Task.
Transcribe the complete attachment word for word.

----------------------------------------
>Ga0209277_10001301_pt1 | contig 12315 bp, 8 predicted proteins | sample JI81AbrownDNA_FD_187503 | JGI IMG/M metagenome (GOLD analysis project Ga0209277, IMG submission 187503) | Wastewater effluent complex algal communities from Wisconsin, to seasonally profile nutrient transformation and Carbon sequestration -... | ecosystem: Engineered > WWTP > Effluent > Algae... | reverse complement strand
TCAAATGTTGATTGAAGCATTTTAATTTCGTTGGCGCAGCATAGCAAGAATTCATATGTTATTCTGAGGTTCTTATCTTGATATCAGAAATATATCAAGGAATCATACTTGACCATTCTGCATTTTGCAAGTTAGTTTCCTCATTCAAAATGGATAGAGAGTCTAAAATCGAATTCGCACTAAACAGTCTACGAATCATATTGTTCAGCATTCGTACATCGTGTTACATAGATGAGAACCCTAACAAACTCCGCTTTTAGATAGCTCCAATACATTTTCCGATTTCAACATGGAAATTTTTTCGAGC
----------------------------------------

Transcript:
>Ga0209277_10001301_pt1 | contig 12315 bp, 8 predicted proteins | sample JI81AbrownDNA_FD_187503 | JGI IMG/M metagenome (GOLD analysis project Ga0209277, IMG submission 187503) | Wastewater effluent complex algal communities from Wisconsin, to seasonally profile nutrient transformation and Carbon sequestration -... | ecosystem: Engineered > WWTP > Effluent > Algae... | reverse complement strand
TCAAATGTTGATTGAAGCATTTTAATTTCGTTGGCGCAGCATAGCAAGAATTCATATGTTATTCTGAGGTTCTTATCTTGATATCAGAAATATATCAAGGAATCATACTTGACCATTCTGCATTTTGCAAGTTAGTTTCCTCATTCAAAATGGATAGAGAGTCTAAAATCGAATTCGCACTAAACAGTCTACGAATCATATTGTTCAGCATTCGTACATCGTGTTACATAGATGAGAACCCTAACAAACTCCGCTTTTAGATAGCTCCAATACATTTTCCGATTTCAACATGGAAATTTTTTCGAGC